Thanks for being a good sport in your efforts to break me, but they didn’t work. I serve a BIG GOD and my BIG GOD loves to do BIG THINGS; therefore, grab a snack, pull up a chair and watch the PROSPEROUS LIFE God has for me! Save one of those seats for your boy, Mortgage because you both are going to be enjoying the sidelines in my life for a long time.
I don’t blame you completely because I know you, SOMETIMES, have good intentions, but I am calling this quits because I will no longer be needing your services, Debt and I definitely will not miss you.
Consider yourself warned, Debt! Start packing because your über driver has been contacted and is on his way!
The 27 year-young widowed, single mommy YOU THOUGHT you had.. You know? The same one who will be putting you to shame …SOON AND REAL SOON
M O N I Q U E
In my last post, I mentioned how I was working on something that was BIG. Bigger than myself, bigger than Dear Debt, and majorly scary and exciting.
For the past few months, the brilliant and amazing Emma Pattee aka Emma Lincoln and I have been working on a women + money retreat. We launched last week!
After many brainstorms and buying a few too many URLs, we settled on the Lola Retreat. Why? Because we wanted something fun, feminine, and unique. We had names that had the word “money” in it, but the thing is we want to attract all people — not just the personal finance choir.
So we got some feedback and we landed on Lola retreat.
I love it because when I think of the word “Lola”, I think of someone ambitious, cool, fun, and confident. Also, I love the song from Damn Yankees with the lyric “Whatever Lola wants, Lola gets.” In my mind, the women we want at this event are women that want to go after everything they want in life. They know that money can help them get there, and getting their finances in formation will help them achieve their goals.
Funny thing. It’s in Portland, Oregon! Yes, where I used to live! Emma lives there and it is an affordable, fun location.
Friday, August 18 to Sunday, August 20, 2017.
Any woman who wants to take control of their finances. Girlbosses looking for support and friendship. Women looking to talk candidly with other women about all things money.
We just launched and are working on getting speakers and an agenda ASAP. I can tell you the four core things we are working on are:
If you’d like to apply to be a speaker, fill out this form.
Our regular tickets are $399. Our VIP tickets are $499. If you buy now until April 14 and use LOLAWANTS as the code, you’ll get $100 off the ticket price. This includes all programming and we are covering most food and drink, so you don’t have to worry about that.
Now, let me tell you something. Pricing an event like this was so hard. Like, so freaking hard. We want to provide affordability and value, but yes, we want to make sure we can pay for our expenses and support the event.
We realized we had to walk the walk and talk the talk. We would never ask you to undersell yourselves or undercharge, so we knew we had to settle on a price that made sense with everything we’re offering. In my opinion, it’s still a killer deal.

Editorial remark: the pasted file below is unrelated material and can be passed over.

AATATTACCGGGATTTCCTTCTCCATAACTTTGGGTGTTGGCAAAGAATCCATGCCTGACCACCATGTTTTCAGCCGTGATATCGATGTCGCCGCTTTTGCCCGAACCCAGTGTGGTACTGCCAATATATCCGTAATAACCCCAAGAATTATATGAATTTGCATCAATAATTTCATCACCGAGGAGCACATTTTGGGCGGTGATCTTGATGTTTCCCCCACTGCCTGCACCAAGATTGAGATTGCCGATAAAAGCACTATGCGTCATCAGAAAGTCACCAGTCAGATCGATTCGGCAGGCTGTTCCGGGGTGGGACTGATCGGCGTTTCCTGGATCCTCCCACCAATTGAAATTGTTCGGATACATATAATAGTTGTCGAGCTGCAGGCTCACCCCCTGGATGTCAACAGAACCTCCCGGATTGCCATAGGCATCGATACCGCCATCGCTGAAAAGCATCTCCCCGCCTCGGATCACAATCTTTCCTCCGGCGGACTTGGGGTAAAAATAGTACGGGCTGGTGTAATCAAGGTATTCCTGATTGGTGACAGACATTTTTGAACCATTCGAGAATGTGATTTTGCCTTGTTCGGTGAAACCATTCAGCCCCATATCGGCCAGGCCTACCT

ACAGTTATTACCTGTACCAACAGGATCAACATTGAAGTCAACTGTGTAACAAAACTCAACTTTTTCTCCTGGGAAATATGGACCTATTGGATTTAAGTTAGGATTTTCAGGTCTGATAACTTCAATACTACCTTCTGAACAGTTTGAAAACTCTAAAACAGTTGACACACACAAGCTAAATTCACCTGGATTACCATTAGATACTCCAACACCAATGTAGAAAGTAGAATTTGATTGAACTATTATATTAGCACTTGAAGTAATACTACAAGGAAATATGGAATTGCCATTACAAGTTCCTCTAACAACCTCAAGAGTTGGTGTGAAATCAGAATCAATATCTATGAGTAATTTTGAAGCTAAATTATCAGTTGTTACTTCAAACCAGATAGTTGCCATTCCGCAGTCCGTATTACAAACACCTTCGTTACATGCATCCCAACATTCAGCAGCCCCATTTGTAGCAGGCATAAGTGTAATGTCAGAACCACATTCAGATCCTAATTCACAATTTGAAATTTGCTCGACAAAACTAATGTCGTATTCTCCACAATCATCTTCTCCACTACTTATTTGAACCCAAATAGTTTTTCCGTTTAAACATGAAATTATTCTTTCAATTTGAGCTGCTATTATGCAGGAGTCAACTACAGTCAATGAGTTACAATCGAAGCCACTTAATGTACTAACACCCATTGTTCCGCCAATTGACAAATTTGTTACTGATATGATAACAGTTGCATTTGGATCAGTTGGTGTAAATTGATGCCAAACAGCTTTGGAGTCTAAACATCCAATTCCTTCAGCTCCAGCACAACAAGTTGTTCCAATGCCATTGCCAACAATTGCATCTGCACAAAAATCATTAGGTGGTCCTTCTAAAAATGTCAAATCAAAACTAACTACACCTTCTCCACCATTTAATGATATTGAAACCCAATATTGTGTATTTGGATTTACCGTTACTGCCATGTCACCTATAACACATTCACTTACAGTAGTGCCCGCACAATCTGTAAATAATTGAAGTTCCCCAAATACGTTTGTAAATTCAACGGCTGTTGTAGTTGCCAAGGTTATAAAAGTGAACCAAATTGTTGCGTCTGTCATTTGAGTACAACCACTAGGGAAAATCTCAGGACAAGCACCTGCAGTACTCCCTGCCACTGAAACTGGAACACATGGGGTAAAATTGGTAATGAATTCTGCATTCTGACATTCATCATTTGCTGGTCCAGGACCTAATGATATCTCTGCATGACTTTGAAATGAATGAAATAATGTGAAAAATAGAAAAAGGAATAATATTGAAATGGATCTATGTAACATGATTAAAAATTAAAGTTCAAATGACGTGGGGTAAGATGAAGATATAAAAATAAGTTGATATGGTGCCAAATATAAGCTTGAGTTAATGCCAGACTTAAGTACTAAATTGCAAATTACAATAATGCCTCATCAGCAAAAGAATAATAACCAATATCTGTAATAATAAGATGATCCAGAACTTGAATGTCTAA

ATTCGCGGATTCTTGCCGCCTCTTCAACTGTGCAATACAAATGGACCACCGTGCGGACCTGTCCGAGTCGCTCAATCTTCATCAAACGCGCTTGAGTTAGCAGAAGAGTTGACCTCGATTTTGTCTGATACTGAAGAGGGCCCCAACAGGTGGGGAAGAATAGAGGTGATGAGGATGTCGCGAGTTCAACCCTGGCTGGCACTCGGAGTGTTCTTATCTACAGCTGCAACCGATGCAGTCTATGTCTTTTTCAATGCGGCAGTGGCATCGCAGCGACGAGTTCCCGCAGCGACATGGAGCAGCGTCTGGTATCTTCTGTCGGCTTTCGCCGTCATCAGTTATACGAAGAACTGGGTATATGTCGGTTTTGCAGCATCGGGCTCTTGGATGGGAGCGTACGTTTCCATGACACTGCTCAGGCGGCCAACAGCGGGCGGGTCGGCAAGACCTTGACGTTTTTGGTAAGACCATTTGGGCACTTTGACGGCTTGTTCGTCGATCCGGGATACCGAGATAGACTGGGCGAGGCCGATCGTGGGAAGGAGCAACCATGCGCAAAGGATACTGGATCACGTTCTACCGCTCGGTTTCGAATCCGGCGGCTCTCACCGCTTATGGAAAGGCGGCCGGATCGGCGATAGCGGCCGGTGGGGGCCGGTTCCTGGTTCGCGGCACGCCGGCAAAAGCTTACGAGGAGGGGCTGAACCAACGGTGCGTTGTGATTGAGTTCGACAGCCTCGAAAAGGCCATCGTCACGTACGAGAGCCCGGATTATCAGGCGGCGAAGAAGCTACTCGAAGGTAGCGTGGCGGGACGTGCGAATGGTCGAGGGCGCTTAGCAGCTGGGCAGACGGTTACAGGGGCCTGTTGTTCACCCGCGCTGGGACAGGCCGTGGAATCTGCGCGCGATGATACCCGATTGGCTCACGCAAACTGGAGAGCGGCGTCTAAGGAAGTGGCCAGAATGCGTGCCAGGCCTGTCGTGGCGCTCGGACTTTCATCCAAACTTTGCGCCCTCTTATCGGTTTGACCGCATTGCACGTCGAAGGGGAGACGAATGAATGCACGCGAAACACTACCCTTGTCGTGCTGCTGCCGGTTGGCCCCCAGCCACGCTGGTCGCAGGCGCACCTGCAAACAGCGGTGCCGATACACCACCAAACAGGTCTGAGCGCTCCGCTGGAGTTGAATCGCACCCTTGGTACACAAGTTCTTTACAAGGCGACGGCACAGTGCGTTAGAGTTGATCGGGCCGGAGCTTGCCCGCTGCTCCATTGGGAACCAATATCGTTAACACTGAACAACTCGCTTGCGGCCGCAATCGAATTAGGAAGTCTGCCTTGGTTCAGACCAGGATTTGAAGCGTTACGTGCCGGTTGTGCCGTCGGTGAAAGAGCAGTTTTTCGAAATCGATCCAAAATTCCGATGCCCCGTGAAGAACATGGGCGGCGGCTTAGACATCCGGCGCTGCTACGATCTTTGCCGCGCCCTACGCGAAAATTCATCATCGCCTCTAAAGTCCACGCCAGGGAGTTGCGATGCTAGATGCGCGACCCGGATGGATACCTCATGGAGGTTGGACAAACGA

The networking and learning opportunities alone will be worth an education of a lifetime. And being able to have the conversations about women and money you can’t have anywhere else? Priceless.
Emma and I are feminists. There, we said it. We believe in the power of women and we believe women should be equal to men.
Not only that, but we believe that women should have equal access to opportunities as men. We want to fight the gender pay gap, prepare for uncertain times ahead (ahem), and empower women to get in control of their money so they can do whatever they damn please, whenever they damn want.
Money is all about freedom. Control. Access. Choices. Through the Lola retreat, we aim to empower and teach women about money. And there is no better time than now.
Will you join us? If you can’t make it, feel free to share and suggest ideas. We’re open to all kinds of support. xo
This post contains affiliate links.
The problem with debt is that it can become so normalized. Debt is a national pastime and it seems like nearly everyone has it.
Not having debt goes against the status quo.
All of this can add to the difficulty of paying off debt. Doing something that most people don’t do can be isolating and tough, but let me tell you something.
Being debt-free provides you with freedom. It provides you with more choices. Having that extra money allows you to pay for your future, not your past. It allows you to do the things you’ve always dreamed of, while also dealing with some of life’s difficulties — without it being a crisis.
I’ve been debt-free a little over a year now. In many ways, I’m living my “debt-free dream”. I work for myself. I moved back to Los Angeles. I was able to go on the Italy trip my mom and I talked about for nearly a decade.
Just last week, I was able to whisk my mom away for her big 6-0 birthday bash. We went to New Orleans and had a ridiculous, joyous time. These are memories that will last a lifetime.